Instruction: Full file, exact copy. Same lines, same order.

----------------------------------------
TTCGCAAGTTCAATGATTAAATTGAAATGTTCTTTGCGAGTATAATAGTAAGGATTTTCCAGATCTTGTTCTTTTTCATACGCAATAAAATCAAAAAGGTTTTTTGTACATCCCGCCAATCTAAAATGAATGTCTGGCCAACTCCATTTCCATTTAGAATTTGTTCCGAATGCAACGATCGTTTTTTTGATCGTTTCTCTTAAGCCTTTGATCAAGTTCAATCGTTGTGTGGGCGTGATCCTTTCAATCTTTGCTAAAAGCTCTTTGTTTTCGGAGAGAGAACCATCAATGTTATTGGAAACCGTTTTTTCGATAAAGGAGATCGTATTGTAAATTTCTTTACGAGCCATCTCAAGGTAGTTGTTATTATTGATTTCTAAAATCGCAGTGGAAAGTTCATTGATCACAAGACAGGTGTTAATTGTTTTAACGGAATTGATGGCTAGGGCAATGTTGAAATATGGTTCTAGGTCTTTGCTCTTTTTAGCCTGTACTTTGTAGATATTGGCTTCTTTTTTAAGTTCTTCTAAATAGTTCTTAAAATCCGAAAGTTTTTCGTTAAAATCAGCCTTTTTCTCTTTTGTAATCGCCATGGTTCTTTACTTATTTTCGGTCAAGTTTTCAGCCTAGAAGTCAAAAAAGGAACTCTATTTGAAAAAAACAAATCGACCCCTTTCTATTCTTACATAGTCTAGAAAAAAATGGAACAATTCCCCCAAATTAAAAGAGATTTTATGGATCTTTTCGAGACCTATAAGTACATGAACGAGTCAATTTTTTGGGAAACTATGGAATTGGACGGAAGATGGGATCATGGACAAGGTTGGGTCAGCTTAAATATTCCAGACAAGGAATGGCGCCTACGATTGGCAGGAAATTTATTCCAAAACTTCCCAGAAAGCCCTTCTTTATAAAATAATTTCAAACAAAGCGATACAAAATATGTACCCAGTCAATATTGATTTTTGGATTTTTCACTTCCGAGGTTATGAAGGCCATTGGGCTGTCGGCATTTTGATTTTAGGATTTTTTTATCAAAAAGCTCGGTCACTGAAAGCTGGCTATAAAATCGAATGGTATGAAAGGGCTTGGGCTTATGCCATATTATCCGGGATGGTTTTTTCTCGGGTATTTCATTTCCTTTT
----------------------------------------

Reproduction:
TTCGCAAGTTCAATGATTAAATTGAAATGTTCTTTGCGAGTATAATAGTAAGGATTTTCCAGATCTTGTTCTTTTTCATACGCAATAAAATCAAAAAGGTTTTTTGTACATCCCGCCAATCTAAAATGAATGTCTGGCCAACTCCATTTCCATTTAGAATTTGTTCCGAATGCAACGATCGTTTTTTTGATCGTTTCTCTTAAGCCTTTGATCAAGTTCAATCGTTGTGTGGGCGTGATCCTTTCAATCTTTGCTAAAAGCTCTTTGTTTTCGGAGAGAGAACCATCAATGTTATTGGAAACCGTTTTTTCGATAAAGGAGATCGTATTGTAAATTTCTTTACGAGCCATCTCAAGGTAGTTGTTATTATTGATTTCTAAAATCGCAGTGGAAAGTTCATTGATCACAAGACAGGTGTTAATTGTTTTAACGGAATTGATGGCTAGGGCAATGTTGAAATATGGTTCTAGGTCTTTGCTCTTTTTAGCCTGTACTTTGTAGATATTGGCTTCTTTTTTAAGTTCTTCTAAATAGTTCTTAAAATCCGAAAGTTTTTCGTTAAAATCAGCCTTTTTCTCTTTTGTAATCGCCATGGTTCTTTACTTATTTTCGGTCAAGTTTTCAGCCTAGAAGTCAAAAAAGGAACTCTATTTGAAAAAAACAAATCGACCCCTTTCTATTCTTACATAGTCTAGAAAAAAATGGAACAATTCCCCCAAATTAAAAGAGATTTTATGGATCTTTTCGAGACCTATAAGTACATGAACGAGTCAATTTTTTGGGAAACTATGGAATTGGACGGAAGATGGGATCATGGACAAGGTTGGGTCAGCTTAAATATTCCAGACAAGGAATGGCGCCTACGATTGGCAGGAAATTTATTCCAAAACTTCCCAGAAAGCCCTTCTTTATAAAATAATTTCAAACAAAGCGATACAAAATATGTACCCAGTCAATATTGATTTTTGGATTTTTCACTTCCGAGGTTATGAAGGCCATTGGGCTGTCGGCATTTTGATTTTAGGATTTTTTTATCAAAAAGCTCGGTCACTGAAAGCTGGCTATAAAATCGAATGGTATGAAAGGGCTTGGGCTTATGCCATATTATCCGGGATGGTTTTTTCTCGGGTATTTCATTTCCTTTT